Selwood labelled the precinct “an incredible opportunity for the city”.

Shadrach Rolleston. Photo: John Borren/SunLive.

Commissioner Shadrach Rolleston says he understood the concerns from ratepayers that the cost of the precinct may impact rates. 

“We have to think about this in a broader context in terms of what we're trying to seek and deliver for our city.”

Consultation on the amended Long-term Plan and Annual Plan began today and runs until April 26.

Feedback can be submitted through the Tauranga City Council website, via post or email and at community events that will be held around the city during the month.

Formal hearings will also be held in May after consultation closes.

Local Democracy Reporting is Public Interest Journalism funded though NZ On Air.

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More Lies

Posted on 01-04-2022 17:36 | By Really

Noone trusts anything that comes from TCC and even less so with these commissioners wasting money all over the place. BUT has anyone checked the rates calculator to show your increase... well straight away mine shows an increase of $864 which according to the article is more than what a property worth $3.5m would pay.... What actually is the truth here?


Posted on 31-03-2022 14:10 | By morepork

I read your post carefully. You are right that they are out of touch, but how would YOU address that if YOU were them? To me, it seems a no brainer that the concerns you noted could be slated as possible actions and then the Community would prioritize them through a referendum. People assign a priority value to the items on the list. You get Community buy-in AND the things that bug us most get some attention. Sadly, the current administration are opposed to ANY Democratic process and the idea of letting the plebs have a true say is anathema to them. You will do what the Chief says (Nanny knows best...) and no dissent or protest will be brooked. It’s tribal tikanga with stated opposition to Democracy.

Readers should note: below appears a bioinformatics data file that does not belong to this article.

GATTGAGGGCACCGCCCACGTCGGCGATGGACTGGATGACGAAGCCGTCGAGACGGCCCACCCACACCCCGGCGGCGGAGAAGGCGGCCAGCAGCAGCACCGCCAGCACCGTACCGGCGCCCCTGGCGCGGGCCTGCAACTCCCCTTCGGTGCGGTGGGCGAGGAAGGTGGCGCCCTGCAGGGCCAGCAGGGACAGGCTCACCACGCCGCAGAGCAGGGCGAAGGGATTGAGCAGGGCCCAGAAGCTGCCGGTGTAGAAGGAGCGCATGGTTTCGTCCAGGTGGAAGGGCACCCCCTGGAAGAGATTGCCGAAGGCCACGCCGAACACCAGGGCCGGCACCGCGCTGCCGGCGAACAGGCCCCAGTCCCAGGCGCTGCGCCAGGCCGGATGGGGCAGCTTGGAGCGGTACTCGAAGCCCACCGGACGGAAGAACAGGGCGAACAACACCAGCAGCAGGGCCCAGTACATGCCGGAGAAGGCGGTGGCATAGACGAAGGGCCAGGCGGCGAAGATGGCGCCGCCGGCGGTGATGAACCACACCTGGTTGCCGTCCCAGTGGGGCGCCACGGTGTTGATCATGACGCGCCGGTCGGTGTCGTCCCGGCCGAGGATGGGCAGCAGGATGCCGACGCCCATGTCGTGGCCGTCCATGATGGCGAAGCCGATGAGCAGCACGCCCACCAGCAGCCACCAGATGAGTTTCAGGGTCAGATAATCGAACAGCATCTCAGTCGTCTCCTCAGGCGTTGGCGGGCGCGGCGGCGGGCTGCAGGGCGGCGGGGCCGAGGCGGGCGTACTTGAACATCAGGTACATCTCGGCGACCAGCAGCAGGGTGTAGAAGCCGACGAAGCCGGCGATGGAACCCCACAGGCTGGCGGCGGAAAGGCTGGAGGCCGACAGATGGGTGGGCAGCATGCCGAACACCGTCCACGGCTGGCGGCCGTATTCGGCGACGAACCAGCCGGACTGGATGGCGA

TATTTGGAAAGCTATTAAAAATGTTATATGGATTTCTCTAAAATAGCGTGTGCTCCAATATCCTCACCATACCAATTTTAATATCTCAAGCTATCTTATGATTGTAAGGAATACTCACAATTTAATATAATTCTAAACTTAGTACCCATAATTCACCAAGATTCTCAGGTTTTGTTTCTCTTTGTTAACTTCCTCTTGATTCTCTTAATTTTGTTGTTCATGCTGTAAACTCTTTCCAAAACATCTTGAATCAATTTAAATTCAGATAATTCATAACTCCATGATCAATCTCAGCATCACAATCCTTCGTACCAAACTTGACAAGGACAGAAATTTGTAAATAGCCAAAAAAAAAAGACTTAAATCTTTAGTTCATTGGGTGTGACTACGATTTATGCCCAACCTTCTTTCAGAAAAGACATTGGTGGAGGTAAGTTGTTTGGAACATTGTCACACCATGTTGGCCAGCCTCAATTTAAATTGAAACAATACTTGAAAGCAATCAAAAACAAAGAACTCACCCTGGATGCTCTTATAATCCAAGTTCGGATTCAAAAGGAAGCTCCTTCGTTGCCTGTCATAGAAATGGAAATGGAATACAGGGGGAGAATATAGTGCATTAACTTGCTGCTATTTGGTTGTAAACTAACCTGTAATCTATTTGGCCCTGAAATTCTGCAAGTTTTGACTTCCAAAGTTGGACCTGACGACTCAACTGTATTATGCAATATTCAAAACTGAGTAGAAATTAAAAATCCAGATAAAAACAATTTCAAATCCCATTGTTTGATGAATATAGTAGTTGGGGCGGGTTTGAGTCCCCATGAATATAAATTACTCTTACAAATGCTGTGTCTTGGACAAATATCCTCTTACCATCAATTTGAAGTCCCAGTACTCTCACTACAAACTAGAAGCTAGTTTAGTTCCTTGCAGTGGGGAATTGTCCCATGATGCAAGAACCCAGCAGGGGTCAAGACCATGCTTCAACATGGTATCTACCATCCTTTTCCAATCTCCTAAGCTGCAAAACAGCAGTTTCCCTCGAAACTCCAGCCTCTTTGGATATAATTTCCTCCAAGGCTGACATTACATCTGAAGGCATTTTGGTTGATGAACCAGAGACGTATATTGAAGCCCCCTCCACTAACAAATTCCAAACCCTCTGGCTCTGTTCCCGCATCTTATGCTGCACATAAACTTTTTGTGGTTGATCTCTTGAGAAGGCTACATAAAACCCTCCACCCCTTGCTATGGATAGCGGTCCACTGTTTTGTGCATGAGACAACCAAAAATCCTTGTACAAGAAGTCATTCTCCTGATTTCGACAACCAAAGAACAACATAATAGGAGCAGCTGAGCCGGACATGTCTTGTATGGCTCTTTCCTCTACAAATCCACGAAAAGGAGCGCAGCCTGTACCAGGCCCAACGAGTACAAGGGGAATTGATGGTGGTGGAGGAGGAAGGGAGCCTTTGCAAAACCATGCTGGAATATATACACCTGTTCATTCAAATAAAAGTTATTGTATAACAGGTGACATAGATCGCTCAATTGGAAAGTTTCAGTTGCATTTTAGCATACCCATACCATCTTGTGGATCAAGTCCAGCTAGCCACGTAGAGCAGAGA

Let them eat cake

Posted on 26-03-2022 15:06 | By michelem

Let the commissioners show a bit of fiscal responsibility first before making the next rates increase a foregone conclusion. Between $1,500 and $1,800 a day for each little piggy and over $300k in expenses claimed by Anne Tolley alone. What kind of despicable chancer claims $300,000 in expenses in one year? And we’re supposed to trust these people to pronounce on what we can afford?

What a fraud

Posted on 26-03-2022 14:46 | By an_alias

We have already had 17% increase since you have been in power for "infrastructure". Now 13% added makes 30% increase plus your potential valuation changes. You are also attacking business when they have been hit the hardest by govt forced lockdowns. Can you tell me how a Museum is essential "infrastructure" ? Just lies and more lies and actually ZERO consultation. I’d have no issue paying that increase with your salary of $1800 a DAY.


Posted on 26-03-2022 14:38 | By terry hall

people cannot afford that, pension $336 per week, commisiners salary, they get that per hour, what a laugh this tauranga council is a mickey mouse.

Tone Deaf

Posted on 26-03-2022 13:47 | By StuartR

How patronising, whichever way you look at it its still money that we have to fund from our incomes that are not increasing, as well as the significant impact of inflation on already stretched budgets. For the record $4.62 a week is 2 litres of milk a week that I will have to sacrifice, on top of the coffee a week I sacrificed last year and the year before that. I have to make ends meet whatever happens! Commercial ratepayers can put their prices up to cover their increase and add more fuel to inflation - all well and good but if people are sacrificing there is no more income for them! To accompany an article like this with photos of the grinning assassins is also pretty bad taste imho.

Commissioners appear completely out of touch!

Posted on 26-03-2022 13:41 | By Omni